Sal’s Sno-balls

A fixture on Metairie Road since 1960, this family run institution continues to serve as a neighborhood summer hangout.

Sal’s Sno-balls
1823 Metairie Avenue, Metairie
(504) 666-1823  //  //  @salssnoball

“At one time there were 13 snoball stands on Metairie Road,” recalled Steven Bel, owner of Sal’s Sno-balls. “Now I’m the last guy standing.”

Tucked back from Metairie Road, prefaced by an oak-shaded gravel parking lot, Sal’s has been a neighborhood institution since 1960.

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“Sal [Talluto] used to have a grocery store across the street, but he had a heart attack in 1958 and had to cut back,” Bel recounted. “He owned the house here, and he’d had a snoball stand before, so he opened a small stand in front of the house.”

The storefront was expanded for the 1969 summer season. At about the same time, the then-8-year-old Bel began picking up trash around the place for a dollar. By age 10, Sal was teaching Bel how to make snoballs. After the founder passed away, Bel worked for his wife and daughters.

Bel purchased the stand in 1991, while still working full-time for Continental Airlines. To this day he is committed to keeping the original flavors and methods intact.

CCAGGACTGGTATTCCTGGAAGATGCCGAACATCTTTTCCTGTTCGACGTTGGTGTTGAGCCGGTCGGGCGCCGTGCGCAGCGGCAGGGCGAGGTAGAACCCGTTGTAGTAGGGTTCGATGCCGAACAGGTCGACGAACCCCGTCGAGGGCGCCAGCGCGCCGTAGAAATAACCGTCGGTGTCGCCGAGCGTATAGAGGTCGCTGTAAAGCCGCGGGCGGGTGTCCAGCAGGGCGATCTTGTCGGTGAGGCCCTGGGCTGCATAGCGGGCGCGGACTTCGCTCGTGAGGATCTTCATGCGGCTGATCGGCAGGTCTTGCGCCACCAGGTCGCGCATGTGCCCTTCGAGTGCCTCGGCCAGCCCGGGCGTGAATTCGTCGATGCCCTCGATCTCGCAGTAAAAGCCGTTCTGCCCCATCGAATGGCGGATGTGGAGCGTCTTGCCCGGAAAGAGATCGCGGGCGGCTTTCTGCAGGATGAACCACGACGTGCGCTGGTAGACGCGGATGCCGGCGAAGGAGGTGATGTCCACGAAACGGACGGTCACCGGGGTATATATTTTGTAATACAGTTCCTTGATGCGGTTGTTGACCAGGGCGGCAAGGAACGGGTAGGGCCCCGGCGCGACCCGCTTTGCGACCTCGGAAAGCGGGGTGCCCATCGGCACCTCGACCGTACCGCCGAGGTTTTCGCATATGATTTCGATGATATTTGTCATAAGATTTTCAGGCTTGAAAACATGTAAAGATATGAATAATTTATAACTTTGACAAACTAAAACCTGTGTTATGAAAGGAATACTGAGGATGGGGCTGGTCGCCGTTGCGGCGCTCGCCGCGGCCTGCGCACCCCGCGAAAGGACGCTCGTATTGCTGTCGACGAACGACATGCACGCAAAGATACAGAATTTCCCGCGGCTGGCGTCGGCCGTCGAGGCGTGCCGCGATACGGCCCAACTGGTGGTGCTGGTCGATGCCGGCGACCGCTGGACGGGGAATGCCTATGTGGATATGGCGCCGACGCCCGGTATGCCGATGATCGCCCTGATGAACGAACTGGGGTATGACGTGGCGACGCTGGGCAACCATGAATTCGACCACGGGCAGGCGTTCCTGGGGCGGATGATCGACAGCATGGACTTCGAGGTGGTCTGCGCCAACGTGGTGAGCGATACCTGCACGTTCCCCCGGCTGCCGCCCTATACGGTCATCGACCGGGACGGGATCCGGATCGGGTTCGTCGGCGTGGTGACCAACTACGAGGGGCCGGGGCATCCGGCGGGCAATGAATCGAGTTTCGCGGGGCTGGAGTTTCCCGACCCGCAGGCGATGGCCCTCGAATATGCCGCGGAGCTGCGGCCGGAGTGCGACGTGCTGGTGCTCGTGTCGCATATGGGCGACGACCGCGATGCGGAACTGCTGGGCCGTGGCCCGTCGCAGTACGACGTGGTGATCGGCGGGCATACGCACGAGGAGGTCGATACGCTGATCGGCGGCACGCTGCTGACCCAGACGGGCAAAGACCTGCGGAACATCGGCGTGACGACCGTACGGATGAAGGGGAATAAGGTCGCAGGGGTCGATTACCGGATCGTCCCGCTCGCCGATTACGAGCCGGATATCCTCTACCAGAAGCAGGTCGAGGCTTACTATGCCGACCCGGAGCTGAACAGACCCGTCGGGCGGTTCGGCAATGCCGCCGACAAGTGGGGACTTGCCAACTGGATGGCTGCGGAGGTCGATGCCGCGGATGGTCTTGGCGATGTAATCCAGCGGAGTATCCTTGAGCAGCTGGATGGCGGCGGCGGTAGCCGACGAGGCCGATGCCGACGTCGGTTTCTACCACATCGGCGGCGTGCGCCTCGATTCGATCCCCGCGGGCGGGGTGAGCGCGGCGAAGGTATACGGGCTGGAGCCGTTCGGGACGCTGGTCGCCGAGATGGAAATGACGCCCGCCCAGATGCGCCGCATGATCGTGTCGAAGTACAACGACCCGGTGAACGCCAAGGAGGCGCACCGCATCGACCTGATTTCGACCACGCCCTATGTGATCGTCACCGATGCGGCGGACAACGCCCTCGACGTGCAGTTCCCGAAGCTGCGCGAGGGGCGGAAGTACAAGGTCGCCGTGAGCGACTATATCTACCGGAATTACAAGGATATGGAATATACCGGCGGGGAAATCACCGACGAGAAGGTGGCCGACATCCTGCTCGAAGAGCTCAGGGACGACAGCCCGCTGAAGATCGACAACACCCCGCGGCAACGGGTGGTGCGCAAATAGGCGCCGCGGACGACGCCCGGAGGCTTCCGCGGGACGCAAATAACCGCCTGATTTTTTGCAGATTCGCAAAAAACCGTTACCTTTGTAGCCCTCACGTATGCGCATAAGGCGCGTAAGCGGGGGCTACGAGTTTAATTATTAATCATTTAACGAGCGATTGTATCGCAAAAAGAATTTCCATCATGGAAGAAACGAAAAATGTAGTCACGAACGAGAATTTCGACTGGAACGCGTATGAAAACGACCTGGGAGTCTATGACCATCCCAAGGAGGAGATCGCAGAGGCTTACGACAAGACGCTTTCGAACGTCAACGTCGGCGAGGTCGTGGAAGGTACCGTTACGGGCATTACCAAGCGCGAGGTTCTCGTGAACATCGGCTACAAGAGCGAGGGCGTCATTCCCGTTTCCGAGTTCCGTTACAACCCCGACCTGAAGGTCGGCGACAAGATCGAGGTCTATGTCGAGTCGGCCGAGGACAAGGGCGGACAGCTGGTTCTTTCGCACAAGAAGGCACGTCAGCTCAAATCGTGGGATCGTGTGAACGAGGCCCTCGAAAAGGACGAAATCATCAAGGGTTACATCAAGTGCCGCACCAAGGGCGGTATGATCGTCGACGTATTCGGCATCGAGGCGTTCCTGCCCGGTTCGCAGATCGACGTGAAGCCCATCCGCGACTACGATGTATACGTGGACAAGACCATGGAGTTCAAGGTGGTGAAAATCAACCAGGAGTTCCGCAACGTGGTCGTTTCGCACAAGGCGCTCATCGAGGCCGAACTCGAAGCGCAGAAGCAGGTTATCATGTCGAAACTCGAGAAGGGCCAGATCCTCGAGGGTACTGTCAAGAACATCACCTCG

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“We use the same recipes that he started with in 1960,” noted Bel. “We make everything from scratch, no preservatives, which means the syrups only last about 24 to 48 hours.”

Bel said the key to successful snoball marketing lies in creative flavor names. For instance, “Blue Eagle”  sells better than “Blueberry.” Some names reflect the times when they were invented, such as “Popeye” or “Sock It To Me,” a nod to the tagline of the popular “Laugh-In” TV show of the mid-60s.

While Hurricane Katrina didn’t cause major devastation along Metairie Road, the ensuing havoc put far more demands on Bel’s time. Within two years, he quit his job to focus on running Sal’s.

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The pandemic has had similar impacts. Bel described his biggest challenge as “what COVID has done to the supply industry. Now sometimes I have to drive to Baton Rouge just to get sugar.”

To address this, Bel buys in bulk where possible.

“We don’t want to run out of anything, so I’ve become a real hoarder,” he said with a laugh.

This approach also helps with his other major challenge, keeping his prices down. Volume sales are key to this, and being a local institution helps.

“It’s a big neighborhood hangout,” said Bel. “People sit outside and talk to their neighbors, kids run around, dogs are playing. Some people do come from farther away, partly because we are open late. We have families who have been coming here for generations.”


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